The relationship between Cloud and Nunes stretches back to at least 2002, when Cloud helped Nunes, then 29, win a seat in Congress. Cloud, who operates a recycled paper products company called Paper Pulp and Film, has been a fixture of conservative politics in the Fresno area since he narrowly lost his own bid for Congress at a similarly young age in 1992, shortly after moving from Orange County to the Central Valley.

Cloud has worked on ballot propositions and local candidates through a group called Common Sense Information. He and Orman founded it together as a political action committee, but Cloud closed the PAC in 2015 after launching a nonprofit group in 2013 that does business under the same name.

In May 2016, Nunes’ leadership political action committee, New PAC, made a $20,000 political contribution to Common Sense Information, according to its Federal Election Commission report. That was the only time Common Sense Information ever received money from a federal campaign, according to campaign finance records.

Leadership PACs such as New PAC are often used to raise money that a member of Congress can then contribute to other politicians or use to pay for events to raise the member’s profile. According to FEC reports, the money given to Common Sense Information is the only contribution New PAC has made to a nonprofit corporation since it was created in 2004.

Nunes also had a decades-long relationship with Orman. Nunes was the first congressional candidate to employ his firm, Orman Communications, according to FEC records. Soon Orman was working on the campaigns of several Central Valley congressional candidates, as well as the campaigns of Republicans running for Assembly, mayor and judge.

After Orman took a $148,000-a-year job as Mayor Brand’s chief of staff, his previous clients, including then-Rep. David Valadao (R-Hanford), went searching for new ad buyers. Valadao, who like Nunes had relied on Orman for years, turned to a national firm. Other Fresno-area Republicans turned to Mark Scozzari, who had worked on campaigns with Orman in the past, according to local strategists from both parties.

Orman said he and Nunes didn’t talk about whom the congressman should rely on in his stead and said he had “no clue” how Nunes ended up choosing Cloud.

He said he also didn’t help Cloud navigate ad buying during the campaign, although “I gave him some tips, absolutely.”

The sheer amount of money that both sides and outside groups spent in the 2018 election made tactical judgments about where to place ads less important, said Der Manouel. That negated any effect of losing Orman’s expertise, he said.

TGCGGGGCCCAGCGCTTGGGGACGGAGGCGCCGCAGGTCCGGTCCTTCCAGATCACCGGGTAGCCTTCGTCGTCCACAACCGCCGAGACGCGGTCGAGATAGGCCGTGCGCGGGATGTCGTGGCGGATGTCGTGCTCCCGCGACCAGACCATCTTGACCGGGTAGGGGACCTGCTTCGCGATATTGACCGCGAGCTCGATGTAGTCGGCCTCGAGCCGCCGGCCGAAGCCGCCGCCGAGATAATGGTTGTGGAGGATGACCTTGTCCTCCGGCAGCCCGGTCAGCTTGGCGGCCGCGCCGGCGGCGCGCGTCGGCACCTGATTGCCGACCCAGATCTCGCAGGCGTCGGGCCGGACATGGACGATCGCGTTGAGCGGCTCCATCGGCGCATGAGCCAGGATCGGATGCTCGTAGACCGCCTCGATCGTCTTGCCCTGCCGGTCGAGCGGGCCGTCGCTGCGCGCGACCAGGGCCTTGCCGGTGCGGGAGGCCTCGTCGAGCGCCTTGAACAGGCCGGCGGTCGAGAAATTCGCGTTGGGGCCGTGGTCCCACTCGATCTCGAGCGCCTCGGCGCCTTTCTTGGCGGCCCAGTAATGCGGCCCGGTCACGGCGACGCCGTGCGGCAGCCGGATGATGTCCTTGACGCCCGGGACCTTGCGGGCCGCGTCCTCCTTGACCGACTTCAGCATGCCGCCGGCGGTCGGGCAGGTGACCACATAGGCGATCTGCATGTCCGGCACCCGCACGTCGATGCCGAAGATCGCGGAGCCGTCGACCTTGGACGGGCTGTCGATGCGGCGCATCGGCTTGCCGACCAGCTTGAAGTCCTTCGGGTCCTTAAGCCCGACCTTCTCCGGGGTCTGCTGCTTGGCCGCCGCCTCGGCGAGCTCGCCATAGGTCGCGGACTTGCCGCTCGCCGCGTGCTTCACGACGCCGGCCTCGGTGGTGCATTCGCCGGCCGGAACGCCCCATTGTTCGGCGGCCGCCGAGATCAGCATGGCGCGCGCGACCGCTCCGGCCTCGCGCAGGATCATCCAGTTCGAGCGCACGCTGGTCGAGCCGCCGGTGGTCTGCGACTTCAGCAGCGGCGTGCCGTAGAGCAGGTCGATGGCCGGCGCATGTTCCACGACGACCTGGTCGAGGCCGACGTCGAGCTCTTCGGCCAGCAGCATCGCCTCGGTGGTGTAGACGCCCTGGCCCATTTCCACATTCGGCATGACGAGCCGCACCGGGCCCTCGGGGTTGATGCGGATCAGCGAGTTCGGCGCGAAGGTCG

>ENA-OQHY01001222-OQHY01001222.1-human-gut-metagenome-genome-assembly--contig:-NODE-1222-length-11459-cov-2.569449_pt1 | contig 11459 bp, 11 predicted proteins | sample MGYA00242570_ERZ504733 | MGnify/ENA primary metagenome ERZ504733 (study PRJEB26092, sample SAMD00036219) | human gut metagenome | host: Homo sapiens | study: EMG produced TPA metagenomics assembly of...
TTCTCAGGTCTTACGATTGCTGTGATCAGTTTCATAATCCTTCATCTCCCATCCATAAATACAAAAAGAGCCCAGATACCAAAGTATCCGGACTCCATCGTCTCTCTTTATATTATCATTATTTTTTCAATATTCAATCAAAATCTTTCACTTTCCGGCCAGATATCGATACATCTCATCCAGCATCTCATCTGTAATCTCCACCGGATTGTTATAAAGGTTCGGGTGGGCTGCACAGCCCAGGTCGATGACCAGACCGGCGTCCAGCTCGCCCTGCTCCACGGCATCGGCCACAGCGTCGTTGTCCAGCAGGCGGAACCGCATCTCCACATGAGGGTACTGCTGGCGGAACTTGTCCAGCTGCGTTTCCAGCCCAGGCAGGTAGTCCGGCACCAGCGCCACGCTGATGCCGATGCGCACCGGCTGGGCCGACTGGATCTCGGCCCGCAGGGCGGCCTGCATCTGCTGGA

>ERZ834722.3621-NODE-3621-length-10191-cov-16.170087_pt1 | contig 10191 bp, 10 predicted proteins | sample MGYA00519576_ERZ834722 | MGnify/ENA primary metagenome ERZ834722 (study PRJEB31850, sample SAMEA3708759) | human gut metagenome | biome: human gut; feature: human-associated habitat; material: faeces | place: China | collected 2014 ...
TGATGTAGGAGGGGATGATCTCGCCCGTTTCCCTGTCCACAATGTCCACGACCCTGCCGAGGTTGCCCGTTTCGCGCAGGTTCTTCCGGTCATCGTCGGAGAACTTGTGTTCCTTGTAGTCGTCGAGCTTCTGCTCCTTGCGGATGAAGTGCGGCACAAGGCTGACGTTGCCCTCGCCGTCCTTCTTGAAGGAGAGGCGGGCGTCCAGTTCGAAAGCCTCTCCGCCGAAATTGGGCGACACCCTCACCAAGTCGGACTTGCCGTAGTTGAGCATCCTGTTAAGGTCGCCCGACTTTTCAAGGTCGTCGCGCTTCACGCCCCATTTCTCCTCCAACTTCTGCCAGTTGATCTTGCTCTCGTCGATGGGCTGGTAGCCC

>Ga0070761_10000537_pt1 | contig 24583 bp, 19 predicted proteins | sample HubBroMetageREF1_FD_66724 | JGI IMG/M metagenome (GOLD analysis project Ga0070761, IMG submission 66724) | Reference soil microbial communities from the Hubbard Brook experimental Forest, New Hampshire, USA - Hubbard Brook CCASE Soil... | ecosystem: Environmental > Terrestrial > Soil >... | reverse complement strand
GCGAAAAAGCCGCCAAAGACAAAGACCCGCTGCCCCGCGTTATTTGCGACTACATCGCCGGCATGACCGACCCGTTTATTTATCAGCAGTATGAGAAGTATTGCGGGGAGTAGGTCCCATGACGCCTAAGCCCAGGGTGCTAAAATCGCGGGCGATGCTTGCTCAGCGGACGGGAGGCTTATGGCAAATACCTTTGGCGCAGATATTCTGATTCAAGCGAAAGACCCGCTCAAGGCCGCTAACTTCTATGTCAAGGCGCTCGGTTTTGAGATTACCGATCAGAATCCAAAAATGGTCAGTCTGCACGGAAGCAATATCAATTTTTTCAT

Nunes raised $12.7 million in 2018 and spent $11.6 million. Of that, $2.3 million went for ad buys and opposition research handled by Cloud, according to campaign finance reports.

The rest went to staff salaries and other campaign activities, including printing mailers and digital ads, all purchased through vendors with a long-standing history of working on political campaigns. Though Nunes gave $150,000 to the National Republican Congressional Committee, his campaign didn’t give directly to fellow Republican candidates. Two of Nunes’ closest allies in the House, and in the Central Valley, lost to Democrats in tight races.

According to Nunes’ campaign finance reports, most of the $2.3 million spent with Cloud was earmarked for radio and television buys, with $73,430 going to opposition research late in the campaign.

A review of hundreds of political ad contracts filed with the Federal Communications Commission showed Cloud blanketed the airwaves in the final months of the campaign. Early in the summer, ads focused on Nunes’ fight against the Fresno Bee. In the final months, they focused on his work in Congress to increase water flows into the Central Valley or on his opponent’s alleged ties to out-of-district donors and radical ideas.

How much Cloud received in commission for the ad buys is undisclosed. FCC records show that the difference between how much Cloud was given to spend and the total cost of the media buys was about $324,000. But that amount reflects an automatic commission rate that TV and radio stations across the country assume and remit to ad buyers. It is rarely the actual amount an ad buyer gets to pocket, Goldstein said.

Normally an ad buyer, particularly when handling large deals, accepts a lower commission with a campaign and uses the rest of the 15% automatically remitted by stations to create ads or do research on when to run ads, he said.

The new Nunes-Cloud partnership appears to have suited both: Cloud registered a new political consulting company, River Right Inc., with the state this year.

Even before he drew a 2020 opponent in late May, Nunes’ congressional campaign had paid Cloud’s new company $33,500 for polling and fundraising in the first three months of the year, campaign finance records show. Nunes’ leadership committee paid Cloud $31,500 for fundraising in the same time period.

So far, federal campaign finance records indicate, Nunes is River Right’s only client.